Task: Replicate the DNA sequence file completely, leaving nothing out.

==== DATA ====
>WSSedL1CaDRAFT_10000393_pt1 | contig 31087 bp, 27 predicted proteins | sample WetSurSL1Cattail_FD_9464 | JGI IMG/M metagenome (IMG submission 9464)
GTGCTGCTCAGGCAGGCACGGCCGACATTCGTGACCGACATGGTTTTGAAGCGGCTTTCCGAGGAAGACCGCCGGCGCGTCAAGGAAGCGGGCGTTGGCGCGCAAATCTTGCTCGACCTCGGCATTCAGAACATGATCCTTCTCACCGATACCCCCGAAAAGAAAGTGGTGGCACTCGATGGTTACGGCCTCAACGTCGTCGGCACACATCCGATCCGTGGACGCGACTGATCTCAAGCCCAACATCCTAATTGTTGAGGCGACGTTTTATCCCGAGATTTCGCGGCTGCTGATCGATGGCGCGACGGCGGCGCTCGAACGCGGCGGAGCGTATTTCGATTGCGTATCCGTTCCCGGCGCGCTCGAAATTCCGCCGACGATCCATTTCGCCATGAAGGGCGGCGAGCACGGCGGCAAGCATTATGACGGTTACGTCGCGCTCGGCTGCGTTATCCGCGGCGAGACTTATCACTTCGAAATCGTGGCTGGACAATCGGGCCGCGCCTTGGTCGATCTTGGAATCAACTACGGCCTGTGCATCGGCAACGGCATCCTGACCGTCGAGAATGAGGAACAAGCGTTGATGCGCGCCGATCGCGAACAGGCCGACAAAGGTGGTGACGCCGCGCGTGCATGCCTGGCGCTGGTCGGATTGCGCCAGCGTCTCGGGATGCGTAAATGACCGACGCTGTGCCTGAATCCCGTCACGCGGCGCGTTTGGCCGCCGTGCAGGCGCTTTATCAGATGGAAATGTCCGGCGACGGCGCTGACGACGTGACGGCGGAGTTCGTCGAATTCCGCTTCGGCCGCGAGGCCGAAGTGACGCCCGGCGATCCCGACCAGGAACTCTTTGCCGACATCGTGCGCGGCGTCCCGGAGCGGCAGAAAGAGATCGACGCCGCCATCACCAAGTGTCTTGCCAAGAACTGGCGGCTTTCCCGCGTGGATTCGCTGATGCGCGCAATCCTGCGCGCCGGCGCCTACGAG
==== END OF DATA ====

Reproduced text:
>WSSedL1CaDRAFT_10000393_pt1 | contig 31087 bp, 27 predicted proteins | sample WetSurSL1Cattail_FD_9464 | JGI IMG/M metagenome (IMG submission 9464)
GTGCTGCTCAGGCAGGCACGGCCGACATTCGTGACCGACATGGTTTTGAAGCGGCTTTCCGAGGAAGACCGCCGGCGCGTCAAGGAAGCGGGCGTTGGCGCGCAAATCTTGCTCGACCTCGGCATTCAGAACATGATCCTTCTCACCGATACCCCCGAAAAGAAAGTGGTGGCACTCGATGGTTACGGCCTCAACGTCGTCGGCACACATCCGATCCGTGGACGCGACTGATCTCAAGCCCAACATCCTAATTGTTGAGGCGACGTTTTATCCCGAGATTTCGCGGCTGCTGATCGATGGCGCGACGGCGGCGCTCGAACGCGGCGGAGCGTATTTCGATTGCGTATCCGTTCCCGGCGCGCTCGAAATTCCGCCGACGATCCATTTCGCCATGAAGGGCGGCGAGCACGGCGGCAAGCATTATGACGGTTACGTCGCGCTCGGCTGCGTTATCCGCGGCGAGACTTATCACTTCGAAATCGTGGCTGGACAATCGGGCCGCGCCTTGGTCGATCTTGGAATCAACTACGGCCTGTGCATCGGCAACGGCATCCTGACCGTCGAGAATGAGGAACAAGCGTTGATGCGCGCCGATCGCGAACAGGCCGACAAAGGTGGTGACGCCGCGCGTGCATGCCTGGCGCTGGTCGGATTGCGCCAGCGTCTCGGGATGCGTAAATGACCGACGCTGTGCCTGAATCCCGTCACGCGGCGCGTTTGGCCGCCGTGCAGGCGCTTTATCAGATGGAAATGTCCGGCGACGGCGCTGACGACGTGACGGCGGAGTTCGTCGAATTCCGCTTCGGCCGCGAGGCCGAAGTGACGCCCGGCGATCCCGACCAGGAACTCTTTGCCGACATCGTGCGCGGCGTCCCGGAGCGGCAGAAAGAGATCGACGCCGCCATCACCAAGTGTCTTGCCAAGAACTGGCGGCTTTCCCGCGTGGATTCGCTGATGCGCGCAATCCTGCGCGCCGGCGCCTACGAG